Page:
New version of book on Hucknall sporting legend, Ben Caunt
A book that celebrates one of the biggest sporting champions in Hucknall's history has been updated and revised in time to make an ideal Christmas present.
Ben Caunt was bareknuckle boxing champion of England in the mid-19th century, and the story of his feats and life have been captured in the book, which has been written by former Hucknall man Dave Fells.
The original version was released in 2003 after Fells had spent long hours of painstaking research that entailed many trips to the Newspaper Library in London. But since then, the digital revolution has opened up new online avenues, enabling Fells to unearth fresh nuggets of information and new illustrations. The upshot is a labour of love for author and historian Fells, now 65, who has also written an equally fascinating book on Notts County’s FA Cup-winning season in 1894.
Although he now lives in Shepshed, Fells spent much of his early life in Hucknall and was married at the Parish Church in 1973. That’s also where Caunt’s mum and dad, Robert Caunt and Martha Butler, wed, way back in 1802 and it is where Caunt himself is buried. But it was through his own mother, Kathleen, that Fells became intrigued by the pugilist -- because she was a descendant of one of Caunt’s brothers, Frederick.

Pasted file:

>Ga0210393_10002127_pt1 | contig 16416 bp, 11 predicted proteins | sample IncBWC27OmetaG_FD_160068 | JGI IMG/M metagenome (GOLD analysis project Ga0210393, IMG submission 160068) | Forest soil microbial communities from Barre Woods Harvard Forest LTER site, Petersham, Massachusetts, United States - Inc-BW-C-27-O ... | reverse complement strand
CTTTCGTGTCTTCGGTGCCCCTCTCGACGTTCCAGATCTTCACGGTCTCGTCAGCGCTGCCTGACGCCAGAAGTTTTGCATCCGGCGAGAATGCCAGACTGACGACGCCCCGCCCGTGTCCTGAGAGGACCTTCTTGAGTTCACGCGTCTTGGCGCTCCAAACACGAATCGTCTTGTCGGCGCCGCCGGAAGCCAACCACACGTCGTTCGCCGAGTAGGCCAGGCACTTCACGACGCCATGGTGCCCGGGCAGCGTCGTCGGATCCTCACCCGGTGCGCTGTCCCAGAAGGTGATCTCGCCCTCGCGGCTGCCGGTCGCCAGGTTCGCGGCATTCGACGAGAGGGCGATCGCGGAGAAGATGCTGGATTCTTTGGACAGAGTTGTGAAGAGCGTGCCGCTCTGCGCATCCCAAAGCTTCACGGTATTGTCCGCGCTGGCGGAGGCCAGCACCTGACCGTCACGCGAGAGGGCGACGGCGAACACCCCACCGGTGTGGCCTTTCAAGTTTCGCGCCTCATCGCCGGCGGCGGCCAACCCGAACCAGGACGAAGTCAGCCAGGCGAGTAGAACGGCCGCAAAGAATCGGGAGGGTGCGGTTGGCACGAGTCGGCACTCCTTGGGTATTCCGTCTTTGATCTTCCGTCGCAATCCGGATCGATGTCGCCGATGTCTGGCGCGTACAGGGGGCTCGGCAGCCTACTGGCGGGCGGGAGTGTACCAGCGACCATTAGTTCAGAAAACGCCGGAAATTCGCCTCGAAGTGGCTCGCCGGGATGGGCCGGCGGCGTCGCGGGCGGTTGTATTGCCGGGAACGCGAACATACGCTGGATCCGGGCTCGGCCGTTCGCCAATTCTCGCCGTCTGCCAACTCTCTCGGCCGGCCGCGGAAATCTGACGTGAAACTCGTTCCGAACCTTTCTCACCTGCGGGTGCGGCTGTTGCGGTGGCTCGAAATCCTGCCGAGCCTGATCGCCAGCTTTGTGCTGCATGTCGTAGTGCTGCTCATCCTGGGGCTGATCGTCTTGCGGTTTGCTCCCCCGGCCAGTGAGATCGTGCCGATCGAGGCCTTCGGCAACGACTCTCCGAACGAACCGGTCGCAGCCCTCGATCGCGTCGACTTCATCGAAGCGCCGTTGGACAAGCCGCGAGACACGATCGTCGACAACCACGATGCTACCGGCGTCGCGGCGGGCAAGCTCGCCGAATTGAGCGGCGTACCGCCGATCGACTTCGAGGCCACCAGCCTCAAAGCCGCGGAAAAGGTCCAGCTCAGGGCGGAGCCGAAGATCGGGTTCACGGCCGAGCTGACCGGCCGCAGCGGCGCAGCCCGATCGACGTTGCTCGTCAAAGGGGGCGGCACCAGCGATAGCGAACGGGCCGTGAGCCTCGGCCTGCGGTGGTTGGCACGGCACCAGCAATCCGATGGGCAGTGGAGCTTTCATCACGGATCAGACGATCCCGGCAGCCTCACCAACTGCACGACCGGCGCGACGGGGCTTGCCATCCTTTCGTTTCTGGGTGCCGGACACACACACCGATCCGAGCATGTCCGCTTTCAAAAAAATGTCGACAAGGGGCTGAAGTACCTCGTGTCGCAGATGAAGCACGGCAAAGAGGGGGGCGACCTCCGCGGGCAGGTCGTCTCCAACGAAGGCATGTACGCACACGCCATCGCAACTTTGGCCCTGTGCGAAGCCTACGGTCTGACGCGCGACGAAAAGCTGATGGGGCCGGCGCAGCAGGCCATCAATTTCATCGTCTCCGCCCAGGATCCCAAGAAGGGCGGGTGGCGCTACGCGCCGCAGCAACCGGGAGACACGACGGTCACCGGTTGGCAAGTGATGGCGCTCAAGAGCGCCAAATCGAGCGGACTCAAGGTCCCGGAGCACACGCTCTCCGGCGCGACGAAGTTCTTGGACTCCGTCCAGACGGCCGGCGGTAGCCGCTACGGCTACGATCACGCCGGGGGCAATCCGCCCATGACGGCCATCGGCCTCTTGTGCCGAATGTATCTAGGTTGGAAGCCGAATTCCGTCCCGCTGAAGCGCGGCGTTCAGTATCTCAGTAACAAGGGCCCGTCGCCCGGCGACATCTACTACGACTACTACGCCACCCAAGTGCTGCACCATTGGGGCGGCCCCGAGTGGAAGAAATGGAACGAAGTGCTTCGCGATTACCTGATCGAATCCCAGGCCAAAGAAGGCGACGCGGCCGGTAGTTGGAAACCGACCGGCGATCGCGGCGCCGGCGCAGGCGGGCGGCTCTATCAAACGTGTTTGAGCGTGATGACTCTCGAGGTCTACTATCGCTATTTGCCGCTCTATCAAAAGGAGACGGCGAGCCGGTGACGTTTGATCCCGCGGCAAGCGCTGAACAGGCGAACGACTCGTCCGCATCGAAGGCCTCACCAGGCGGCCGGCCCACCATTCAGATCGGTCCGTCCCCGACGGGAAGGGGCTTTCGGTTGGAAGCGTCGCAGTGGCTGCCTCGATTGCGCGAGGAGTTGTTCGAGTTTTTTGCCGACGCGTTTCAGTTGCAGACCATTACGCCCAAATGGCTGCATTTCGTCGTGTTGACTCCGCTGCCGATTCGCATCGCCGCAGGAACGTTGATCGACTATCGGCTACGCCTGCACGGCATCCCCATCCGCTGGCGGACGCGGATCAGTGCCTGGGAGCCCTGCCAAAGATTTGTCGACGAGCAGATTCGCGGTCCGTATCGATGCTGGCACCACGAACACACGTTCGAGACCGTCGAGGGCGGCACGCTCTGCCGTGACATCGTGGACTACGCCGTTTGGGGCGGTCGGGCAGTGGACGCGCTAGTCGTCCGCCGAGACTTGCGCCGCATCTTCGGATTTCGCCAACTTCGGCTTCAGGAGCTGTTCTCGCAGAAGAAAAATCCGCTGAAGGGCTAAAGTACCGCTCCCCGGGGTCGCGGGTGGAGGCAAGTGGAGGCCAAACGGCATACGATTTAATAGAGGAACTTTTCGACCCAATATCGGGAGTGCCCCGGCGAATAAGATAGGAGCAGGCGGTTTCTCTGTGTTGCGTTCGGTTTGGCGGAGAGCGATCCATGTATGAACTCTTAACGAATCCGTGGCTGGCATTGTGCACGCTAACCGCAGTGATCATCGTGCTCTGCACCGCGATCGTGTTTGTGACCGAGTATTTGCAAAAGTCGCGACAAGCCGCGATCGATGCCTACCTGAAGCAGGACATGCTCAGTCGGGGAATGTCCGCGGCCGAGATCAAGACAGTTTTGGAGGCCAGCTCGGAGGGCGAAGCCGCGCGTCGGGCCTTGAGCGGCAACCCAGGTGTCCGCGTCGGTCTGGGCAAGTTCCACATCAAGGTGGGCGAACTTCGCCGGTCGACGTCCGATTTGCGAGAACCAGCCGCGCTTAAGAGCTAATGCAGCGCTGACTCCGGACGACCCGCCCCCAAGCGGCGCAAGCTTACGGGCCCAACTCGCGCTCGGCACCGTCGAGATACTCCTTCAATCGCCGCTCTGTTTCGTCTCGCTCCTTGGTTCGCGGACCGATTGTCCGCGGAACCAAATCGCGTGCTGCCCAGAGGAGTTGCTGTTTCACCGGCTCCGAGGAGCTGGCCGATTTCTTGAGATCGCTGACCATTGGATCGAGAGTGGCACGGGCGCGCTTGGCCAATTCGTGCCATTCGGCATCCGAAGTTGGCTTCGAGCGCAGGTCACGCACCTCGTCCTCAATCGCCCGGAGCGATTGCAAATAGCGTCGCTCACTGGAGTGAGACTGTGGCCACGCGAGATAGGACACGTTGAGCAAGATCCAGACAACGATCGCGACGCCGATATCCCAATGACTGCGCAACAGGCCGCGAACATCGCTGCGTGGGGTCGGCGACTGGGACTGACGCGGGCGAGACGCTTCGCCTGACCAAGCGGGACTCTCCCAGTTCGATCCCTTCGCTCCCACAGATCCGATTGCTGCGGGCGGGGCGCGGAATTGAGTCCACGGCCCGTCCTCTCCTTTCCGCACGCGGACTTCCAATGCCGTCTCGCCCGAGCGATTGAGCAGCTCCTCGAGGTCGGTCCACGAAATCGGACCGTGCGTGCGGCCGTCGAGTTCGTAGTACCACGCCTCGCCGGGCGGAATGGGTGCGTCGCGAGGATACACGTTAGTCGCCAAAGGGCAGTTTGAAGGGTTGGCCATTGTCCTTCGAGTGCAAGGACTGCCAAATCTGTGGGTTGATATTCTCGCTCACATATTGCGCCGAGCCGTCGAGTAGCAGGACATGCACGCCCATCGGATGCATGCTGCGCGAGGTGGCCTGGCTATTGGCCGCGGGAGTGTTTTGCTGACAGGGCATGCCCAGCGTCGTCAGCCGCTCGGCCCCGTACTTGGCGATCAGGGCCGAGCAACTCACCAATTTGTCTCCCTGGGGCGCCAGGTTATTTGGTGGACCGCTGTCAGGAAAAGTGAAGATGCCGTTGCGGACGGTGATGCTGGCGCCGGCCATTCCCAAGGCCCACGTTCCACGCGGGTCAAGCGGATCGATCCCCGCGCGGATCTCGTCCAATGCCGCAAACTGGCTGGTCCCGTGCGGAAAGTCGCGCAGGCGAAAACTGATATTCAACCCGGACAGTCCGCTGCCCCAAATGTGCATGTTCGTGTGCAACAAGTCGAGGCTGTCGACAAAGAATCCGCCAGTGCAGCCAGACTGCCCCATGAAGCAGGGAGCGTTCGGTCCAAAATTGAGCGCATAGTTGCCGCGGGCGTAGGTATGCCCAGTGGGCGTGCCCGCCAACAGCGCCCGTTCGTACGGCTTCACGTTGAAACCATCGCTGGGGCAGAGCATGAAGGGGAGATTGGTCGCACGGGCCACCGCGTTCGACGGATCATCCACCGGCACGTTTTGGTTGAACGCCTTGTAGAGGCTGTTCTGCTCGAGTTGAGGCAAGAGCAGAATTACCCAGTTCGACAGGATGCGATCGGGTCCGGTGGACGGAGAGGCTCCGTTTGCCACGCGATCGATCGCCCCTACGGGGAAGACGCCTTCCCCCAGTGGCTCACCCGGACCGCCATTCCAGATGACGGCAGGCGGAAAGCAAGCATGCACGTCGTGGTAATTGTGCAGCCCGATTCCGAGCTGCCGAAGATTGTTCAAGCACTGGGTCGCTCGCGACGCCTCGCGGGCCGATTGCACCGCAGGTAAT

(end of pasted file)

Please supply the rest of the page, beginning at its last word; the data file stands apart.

Fells himself also used to be a member of a boxing club in Bestwood Village, although the skills he learned were a far cry from those employed in Caunt’s day when it was not unusual for fights to drag on for up to 100 rounds!
Bareknuckle prize fights were illegal and bloody affairs. Injury was the norm, and death sometimes occurred. But because the courage of the fighters was so respected, they became the sporting heroes of the day, receiving not only rich adulation but also financial reward that they could never have hoped to gain otherwise.
When the giant Caunt (6’2” tall and weighing 18 stone) was first crowned national champion in 1841, he was given a hero’s welcome as he returned to Hucknall, with most of the population turning out to greet him. And so well-off did he become, even though he had only nine bouts, that from being a mere labourer, he took over as landlord of the Coach And Horses pub on St Martin’s Lane, London, now known as the Salisbury. He even toured America.
Sadly, it all ended in tears and tragedy. Two of Caunt’s children were killed in a fire at the pub, he collapsed with exhaustion in his final fight, at the age of 42, and four years later, he died of pneumonia. But no-one, not least Fells, can take away the achievements of one of Hucknall’s most famous sons.